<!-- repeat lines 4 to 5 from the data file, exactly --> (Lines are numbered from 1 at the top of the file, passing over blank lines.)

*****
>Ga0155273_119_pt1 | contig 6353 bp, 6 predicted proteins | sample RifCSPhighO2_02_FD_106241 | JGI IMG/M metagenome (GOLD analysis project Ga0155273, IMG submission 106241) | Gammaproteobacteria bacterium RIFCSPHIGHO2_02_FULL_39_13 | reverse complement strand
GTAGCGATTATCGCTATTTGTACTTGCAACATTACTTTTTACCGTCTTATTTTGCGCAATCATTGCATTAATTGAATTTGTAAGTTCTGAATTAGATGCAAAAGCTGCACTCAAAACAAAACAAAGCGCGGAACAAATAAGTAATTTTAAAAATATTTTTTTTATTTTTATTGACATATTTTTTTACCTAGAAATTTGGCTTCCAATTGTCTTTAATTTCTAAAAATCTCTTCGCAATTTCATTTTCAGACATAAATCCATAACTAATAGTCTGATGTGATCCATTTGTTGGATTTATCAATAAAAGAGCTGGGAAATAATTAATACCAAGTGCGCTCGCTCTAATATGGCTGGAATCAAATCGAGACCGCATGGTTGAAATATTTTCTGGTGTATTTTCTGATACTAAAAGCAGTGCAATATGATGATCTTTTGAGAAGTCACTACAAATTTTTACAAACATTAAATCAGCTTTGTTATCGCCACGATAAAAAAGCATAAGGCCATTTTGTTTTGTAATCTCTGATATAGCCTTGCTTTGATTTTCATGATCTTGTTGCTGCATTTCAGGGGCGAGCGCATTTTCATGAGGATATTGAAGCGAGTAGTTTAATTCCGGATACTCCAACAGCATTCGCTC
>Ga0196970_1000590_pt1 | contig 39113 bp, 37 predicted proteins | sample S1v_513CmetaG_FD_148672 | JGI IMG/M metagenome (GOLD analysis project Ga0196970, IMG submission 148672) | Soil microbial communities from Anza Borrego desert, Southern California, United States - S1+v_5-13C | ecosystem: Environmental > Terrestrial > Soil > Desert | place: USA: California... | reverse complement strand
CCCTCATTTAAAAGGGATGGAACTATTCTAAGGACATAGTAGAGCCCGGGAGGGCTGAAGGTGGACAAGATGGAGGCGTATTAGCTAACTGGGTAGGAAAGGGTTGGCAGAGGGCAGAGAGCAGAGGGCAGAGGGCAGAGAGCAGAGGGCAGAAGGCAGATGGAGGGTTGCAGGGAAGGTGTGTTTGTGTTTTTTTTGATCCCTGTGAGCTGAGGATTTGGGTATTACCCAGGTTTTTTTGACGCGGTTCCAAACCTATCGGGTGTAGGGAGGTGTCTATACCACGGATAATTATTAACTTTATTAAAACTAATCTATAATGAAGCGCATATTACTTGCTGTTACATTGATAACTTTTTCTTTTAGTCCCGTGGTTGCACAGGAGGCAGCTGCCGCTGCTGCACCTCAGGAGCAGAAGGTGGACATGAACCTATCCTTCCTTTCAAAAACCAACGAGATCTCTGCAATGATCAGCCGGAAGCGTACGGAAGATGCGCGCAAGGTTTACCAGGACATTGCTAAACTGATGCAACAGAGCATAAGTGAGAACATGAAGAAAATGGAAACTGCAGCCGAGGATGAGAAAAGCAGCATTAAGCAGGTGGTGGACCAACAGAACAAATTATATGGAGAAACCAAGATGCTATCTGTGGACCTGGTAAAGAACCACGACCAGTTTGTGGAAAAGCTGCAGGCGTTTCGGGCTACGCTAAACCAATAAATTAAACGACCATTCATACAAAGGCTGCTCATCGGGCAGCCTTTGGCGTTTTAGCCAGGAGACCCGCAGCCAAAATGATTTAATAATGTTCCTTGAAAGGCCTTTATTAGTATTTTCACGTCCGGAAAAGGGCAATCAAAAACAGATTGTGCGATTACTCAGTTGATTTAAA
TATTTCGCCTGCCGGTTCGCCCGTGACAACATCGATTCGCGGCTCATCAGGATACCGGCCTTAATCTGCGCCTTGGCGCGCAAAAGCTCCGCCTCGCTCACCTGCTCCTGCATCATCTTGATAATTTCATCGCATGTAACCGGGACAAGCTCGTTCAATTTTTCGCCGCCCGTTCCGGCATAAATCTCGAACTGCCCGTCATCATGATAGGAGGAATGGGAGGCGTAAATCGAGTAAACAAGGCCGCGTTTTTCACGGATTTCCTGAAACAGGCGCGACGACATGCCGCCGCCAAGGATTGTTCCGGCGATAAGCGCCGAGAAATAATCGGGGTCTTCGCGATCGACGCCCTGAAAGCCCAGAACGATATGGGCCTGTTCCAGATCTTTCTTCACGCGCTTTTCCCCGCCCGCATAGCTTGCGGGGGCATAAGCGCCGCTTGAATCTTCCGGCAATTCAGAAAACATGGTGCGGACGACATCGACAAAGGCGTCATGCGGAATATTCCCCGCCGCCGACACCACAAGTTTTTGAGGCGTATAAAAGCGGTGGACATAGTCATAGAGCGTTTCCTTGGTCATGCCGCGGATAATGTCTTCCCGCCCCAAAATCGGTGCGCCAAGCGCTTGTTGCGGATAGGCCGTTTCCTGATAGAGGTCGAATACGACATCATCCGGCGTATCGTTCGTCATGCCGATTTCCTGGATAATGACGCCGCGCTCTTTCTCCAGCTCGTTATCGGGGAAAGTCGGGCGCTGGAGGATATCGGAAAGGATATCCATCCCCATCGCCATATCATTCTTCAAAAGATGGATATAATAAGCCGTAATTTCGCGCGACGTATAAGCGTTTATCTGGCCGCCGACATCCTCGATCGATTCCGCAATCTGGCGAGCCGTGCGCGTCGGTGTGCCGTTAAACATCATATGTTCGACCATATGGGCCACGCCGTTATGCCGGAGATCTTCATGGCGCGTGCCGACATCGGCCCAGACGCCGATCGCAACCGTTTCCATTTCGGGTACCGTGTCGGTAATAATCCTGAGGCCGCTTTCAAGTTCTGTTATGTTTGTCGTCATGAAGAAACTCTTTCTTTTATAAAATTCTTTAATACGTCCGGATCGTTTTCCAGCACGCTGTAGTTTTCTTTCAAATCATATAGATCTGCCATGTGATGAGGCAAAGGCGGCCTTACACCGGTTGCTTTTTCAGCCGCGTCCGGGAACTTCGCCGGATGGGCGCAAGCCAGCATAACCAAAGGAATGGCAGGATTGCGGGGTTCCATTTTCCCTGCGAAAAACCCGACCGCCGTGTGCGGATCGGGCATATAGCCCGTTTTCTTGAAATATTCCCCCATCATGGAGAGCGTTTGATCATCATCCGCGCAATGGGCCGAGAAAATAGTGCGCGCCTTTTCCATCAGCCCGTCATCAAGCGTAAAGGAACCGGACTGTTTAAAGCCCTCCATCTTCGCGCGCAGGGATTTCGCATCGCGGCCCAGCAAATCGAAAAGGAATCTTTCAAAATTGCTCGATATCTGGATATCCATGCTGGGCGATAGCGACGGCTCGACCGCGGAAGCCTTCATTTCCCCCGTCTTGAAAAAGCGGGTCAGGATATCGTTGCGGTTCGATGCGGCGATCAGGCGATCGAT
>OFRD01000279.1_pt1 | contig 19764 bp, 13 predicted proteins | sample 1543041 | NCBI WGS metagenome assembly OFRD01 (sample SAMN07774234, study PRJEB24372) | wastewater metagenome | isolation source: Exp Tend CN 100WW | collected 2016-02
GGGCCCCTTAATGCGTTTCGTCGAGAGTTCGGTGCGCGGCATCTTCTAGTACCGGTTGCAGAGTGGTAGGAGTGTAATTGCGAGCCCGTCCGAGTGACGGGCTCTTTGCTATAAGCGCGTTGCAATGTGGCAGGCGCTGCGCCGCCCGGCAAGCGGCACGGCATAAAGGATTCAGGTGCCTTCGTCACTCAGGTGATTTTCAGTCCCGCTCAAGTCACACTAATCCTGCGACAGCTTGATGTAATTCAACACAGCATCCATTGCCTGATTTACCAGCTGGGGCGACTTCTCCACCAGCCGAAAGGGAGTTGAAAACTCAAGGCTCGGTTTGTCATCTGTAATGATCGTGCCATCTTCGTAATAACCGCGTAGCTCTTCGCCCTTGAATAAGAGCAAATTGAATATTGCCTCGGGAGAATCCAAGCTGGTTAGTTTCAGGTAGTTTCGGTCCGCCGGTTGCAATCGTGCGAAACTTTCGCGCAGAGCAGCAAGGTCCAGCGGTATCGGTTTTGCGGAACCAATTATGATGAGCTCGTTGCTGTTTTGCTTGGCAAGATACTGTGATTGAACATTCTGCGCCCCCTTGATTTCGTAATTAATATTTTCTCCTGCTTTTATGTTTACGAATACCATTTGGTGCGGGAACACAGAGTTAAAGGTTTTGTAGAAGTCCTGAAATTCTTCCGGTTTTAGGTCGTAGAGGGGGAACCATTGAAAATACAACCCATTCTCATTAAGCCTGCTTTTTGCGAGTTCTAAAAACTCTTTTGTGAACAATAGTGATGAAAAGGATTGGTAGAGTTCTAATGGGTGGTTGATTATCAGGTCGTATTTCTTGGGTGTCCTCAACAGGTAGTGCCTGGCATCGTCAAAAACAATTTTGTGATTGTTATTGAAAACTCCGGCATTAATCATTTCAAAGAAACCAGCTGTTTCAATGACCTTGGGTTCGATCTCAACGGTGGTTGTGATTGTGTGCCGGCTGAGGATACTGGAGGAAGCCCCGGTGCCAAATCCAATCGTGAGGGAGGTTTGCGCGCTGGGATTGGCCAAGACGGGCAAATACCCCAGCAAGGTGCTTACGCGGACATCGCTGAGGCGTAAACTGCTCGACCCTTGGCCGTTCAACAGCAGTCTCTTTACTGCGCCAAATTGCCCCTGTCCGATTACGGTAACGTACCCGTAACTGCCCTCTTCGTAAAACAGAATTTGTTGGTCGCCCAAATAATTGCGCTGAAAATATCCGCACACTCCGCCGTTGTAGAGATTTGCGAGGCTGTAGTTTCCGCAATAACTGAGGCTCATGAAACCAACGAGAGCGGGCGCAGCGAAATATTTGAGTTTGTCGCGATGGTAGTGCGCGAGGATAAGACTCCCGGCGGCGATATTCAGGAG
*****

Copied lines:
CCCTCATTTAAAAGGGATGGAACTATTCTAAGGACATAGTAGAGCCCGGGAGGGCTGAAGGTGGACAAGATGGAGGCGTATTAGCTAACTGGGTAGGAAAGGGTTGGCAGAGGGCAGAGAGCAGAGGGCAGAGGGCAGAGAGCAGAGGGCAGAAGGCAGATGGAGGGTTGCAGGGAAGGTGTGTTTGTGTTTTTTTTGATCCCTGTGAGCTGAGGATTTGGGTATTACCCAGGTTTTTTTGACGCGGTTCCAAACCTATCGGGTGTAGGGAGGTGTCTATACCACGGATAATTATTAACTTTATTAAAACTAATCTATAATGAAGCGCATATTACTTGCTGTTACATTGATAACTTTTTCTTTTAGTCCCGTGGTTGCACAGGAGGCAGCTGCCGCTGCTGCACCTCAGGAGCAGAAGGTGGACATGAACCTATCCTTCCTTTCAAAAACCAACGAGATCTCTGCAATGATCAGCCGGAAGCGTACGGAAGATGCGCGCAAGGTTTACCAGGACATTGCTAAACTGATGCAACAGAGCATAAGTGAGAACATGAAGAAAATGGAAACTGCAGCCGAGGATGAGAAAAGCAGCATTAAGCAGGTGGTGGACCAACAGAACAAATTATATGGAGAAACCAAGATGCTATCTGTGGACCTGGTAAAGAACCACGACCAGTTTGTGGAAAAGCTGCAGGCGTTTCGGGCTACGCTAAACCAATAAATTAAACGACCATTCATACAAAGGCTGCTCATCGGGCAGCCTTTGGCGTTTTAGCCAGGAGACCCGCAGCCAAAATGATTTAATAATGTTCCTTGAAAGGCCTTTATTAGTATTTTCACGTCCGGAAAAGGGCAATCAAAAACAGATTGTGCGATTACTCAGTTGATTTAAA
TATTTCGCCTGCCGGTTCGCCCGTGACAACATCGATTCGCGGCTCATCAGGATACCGGCCTTAATCTGCGCCTTGGCGCGCAAAAGCTCCGCCTCGCTCACCTGCTCCTGCATCATCTTGATAATTTCATCGCATGTAACCGGGACAAGCTCGTTCAATTTTTCGCCGCCCGTTCCGGCATAAATCTCGAACTGCCCGTCATCATGATAGGAGGAATGGGAGGCGTAAATCGAGTAAACAAGGCCGCGTTTTTCACGGATTTCCTGAAACAGGCGCGACGACATGCCGCCGCCAAGGATTGTTCCGGCGATAAGCGCCGAGAAATAATCGGGGTCTTCGCGATCGACGCCCTGAAAGCCCAGAACGATATGGGCCTGTTCCAGATCTTTCTTCACGCGCTTTTCCCCGCCCGCATAGCTTGCGGGGGCATAAGCGCCGCTTGAATCTTCCGGCAATTCAGAAAACATGGTGCGGACGACATCGACAAAGGCGTCATGCGGAATATTCCCCGCCGCCGACACCACAAGTTTTTGAGGCGTATAAAAGCGGTGGACATAGTCATAGAGCGTTTCCTTGGTCATGCCGCGGATAATGTCTTCCCGCCCCAAAATCGGTGCGCCAAGCGCTTGTTGCGGATAGGCCGTTTCCTGATAGAGGTCGAATACGACATCATCCGGCGTATCGTTCGTCATGCCGATTTCCTGGATAATGACGCCGCGCTCTTTCTCCAGCTCGTTATCGGGGAAAGTCGGGCGCTGGAGGATATCGGAAAGGATATCCATCCCCATCGCCATATCATTCTTCAAAAGATGGATATAATAAGCCGTAATTTCGCGCGACGTATAAGCGTTTATCTGGCCGCCGACATCCTCGATCGATTCCGCAATCTGGCGAGCCGTGCGCGTCGGTGTGCCGTTAAACATCATATGTTCGACCATATGGGCCACGCCGTTATGCCGGAGATCTTCATGGCGCGTGCCGACATCGGCCCAGACGCCGATCGCAACCGTTTCCATTTCGGGTACCGTGTCGGTAATAATCCTGAGGCCGCTTTCAAGTTCTGTTATGTTTGTCGTCATGAAGAAACTCTTTCTTTTATAAAATTCTTTAATACGTCCGGATCGTTTTCCAGCACGCTGTAGTTTTCTTTCAAATCATATAGATCTGCCATGTGATGAGGCAAAGGCGGCCTTACACCGGTTGCTTTTTCAGCCGCGTCCGGGAACTTCGCCGGATGGGCGCAAGCCAGCATAACCAAAGGAATGGCAGGATTGCGGGGTTCCATTTTCCCTGCGAAAAACCCGACCGCCGTGTGCGGATCGGGCATATAGCCCGTTTTCTTGAAATATTCCCCCATCATGGAGAGCGTTTGATCATCATCCGCGCAATGGGCCGAGAAAATAGTGCGCGCCTTTTCCATCAGCCCGTCATCAAGCGTAAAGGAACCGGACTGTTTAAAGCCCTCCATCTTCGCGCGCAGGGATTTCGCATCGCGGCCCAGCAAATCGAAAAGGAATCTTTCAAAATTGCTCGATATCTGGATATCCATGCTGGGCGATAGCGACGGCTCGACCGCGGAAGCCTTCATTTCCCCCGTCTTGAAAAAGCGGGTCAGGATATCGTTGCGGTTCGATGCGGCGATCAGGCGATCGAT